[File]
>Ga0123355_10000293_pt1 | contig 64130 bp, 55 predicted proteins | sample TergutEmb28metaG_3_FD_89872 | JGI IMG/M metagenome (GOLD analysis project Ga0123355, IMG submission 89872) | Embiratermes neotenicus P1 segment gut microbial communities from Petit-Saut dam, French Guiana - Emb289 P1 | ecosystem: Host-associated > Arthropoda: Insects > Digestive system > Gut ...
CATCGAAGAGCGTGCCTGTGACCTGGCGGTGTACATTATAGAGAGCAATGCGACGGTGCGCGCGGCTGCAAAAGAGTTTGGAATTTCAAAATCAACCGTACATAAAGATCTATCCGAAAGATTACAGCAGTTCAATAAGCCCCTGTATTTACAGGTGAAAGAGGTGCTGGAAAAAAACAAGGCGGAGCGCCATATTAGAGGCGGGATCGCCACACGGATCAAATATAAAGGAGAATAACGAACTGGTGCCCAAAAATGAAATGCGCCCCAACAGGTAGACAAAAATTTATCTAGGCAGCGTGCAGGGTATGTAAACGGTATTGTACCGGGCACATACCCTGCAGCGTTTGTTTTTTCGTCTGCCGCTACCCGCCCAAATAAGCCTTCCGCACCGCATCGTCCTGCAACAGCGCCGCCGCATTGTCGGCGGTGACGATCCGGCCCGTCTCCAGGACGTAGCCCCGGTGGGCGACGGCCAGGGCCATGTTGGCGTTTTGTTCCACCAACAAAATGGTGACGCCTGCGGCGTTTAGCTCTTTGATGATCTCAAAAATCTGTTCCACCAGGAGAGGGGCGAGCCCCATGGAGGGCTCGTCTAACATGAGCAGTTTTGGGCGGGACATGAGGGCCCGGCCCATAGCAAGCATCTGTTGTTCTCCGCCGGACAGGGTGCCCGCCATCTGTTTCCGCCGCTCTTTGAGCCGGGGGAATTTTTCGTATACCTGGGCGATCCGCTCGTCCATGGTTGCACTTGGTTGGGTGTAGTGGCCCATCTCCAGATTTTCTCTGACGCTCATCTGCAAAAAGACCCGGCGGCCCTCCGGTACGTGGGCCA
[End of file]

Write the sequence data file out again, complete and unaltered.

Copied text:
>Ga0123355_10000293_pt1 | contig 64130 bp, 55 predicted proteins | sample TergutEmb28metaG_3_FD_89872 | JGI IMG/M metagenome (GOLD analysis project Ga0123355, IMG submission 89872) | Embiratermes neotenicus P1 segment gut microbial communities from Petit-Saut dam, French Guiana - Emb289 P1 | ecosystem: Host-associated > Arthropoda: Insects > Digestive system > Gut ...
CATCGAAGAGCGTGCCTGTGACCTGGCGGTGTACATTATAGAGAGCAATGCGACGGTGCGCGCGGCTGCAAAAGAGTTTGGAATTTCAAAATCAACCGTACATAAAGATCTATCCGAAAGATTACAGCAGTTCAATAAGCCCCTGTATTTACAGGTGAAAGAGGTGCTGGAAAAAAACAAGGCGGAGCGCCATATTAGAGGCGGGATCGCCACACGGATCAAATATAAAGGAGAATAACGAACTGGTGCCCAAAAATGAAATGCGCCCCAACAGGTAGACAAAAATTTATCTAGGCAGCGTGCAGGGTATGTAAACGGTATTGTACCGGGCACATACCCTGCAGCGTTTGTTTTTTCGTCTGCCGCTACCCGCCCAAATAAGCCTTCCGCACCGCATCGTCCTGCAACAGCGCCGCCGCATTGTCGGCGGTGACGATCCGGCCCGTCTCCAGGACGTAGCCCCGGTGGGCGACGGCCAGGGCCATGTTGGCGTTTTGTTCCACCAACAAAATGGTGACGCCTGCGGCGTTTAGCTCTTTGATGATCTCAAAAATCTGTTCCACCAGGAGAGGGGCGAGCCCCATGGAGGGCTCGTCTAACATGAGCAGTTTTGGGCGGGACATGAGGGCCCGGCCCATAGCAAGCATCTGTTGTTCTCCGCCGGACAGGGTGCCCGCCATCTGTTTCCGCCGCTCTTTGAGCCGGGGGAATTTTTCGTATACCTGGGCGATCCGCTCGTCCATGGTTGCACTTGGTTGGGTGTAGTGGCCCATCTCCAGATTTTCTCTGACGCTCATCTGCAAAAAGACCCGGCGGCCCTCCGGTACGTGGGCCA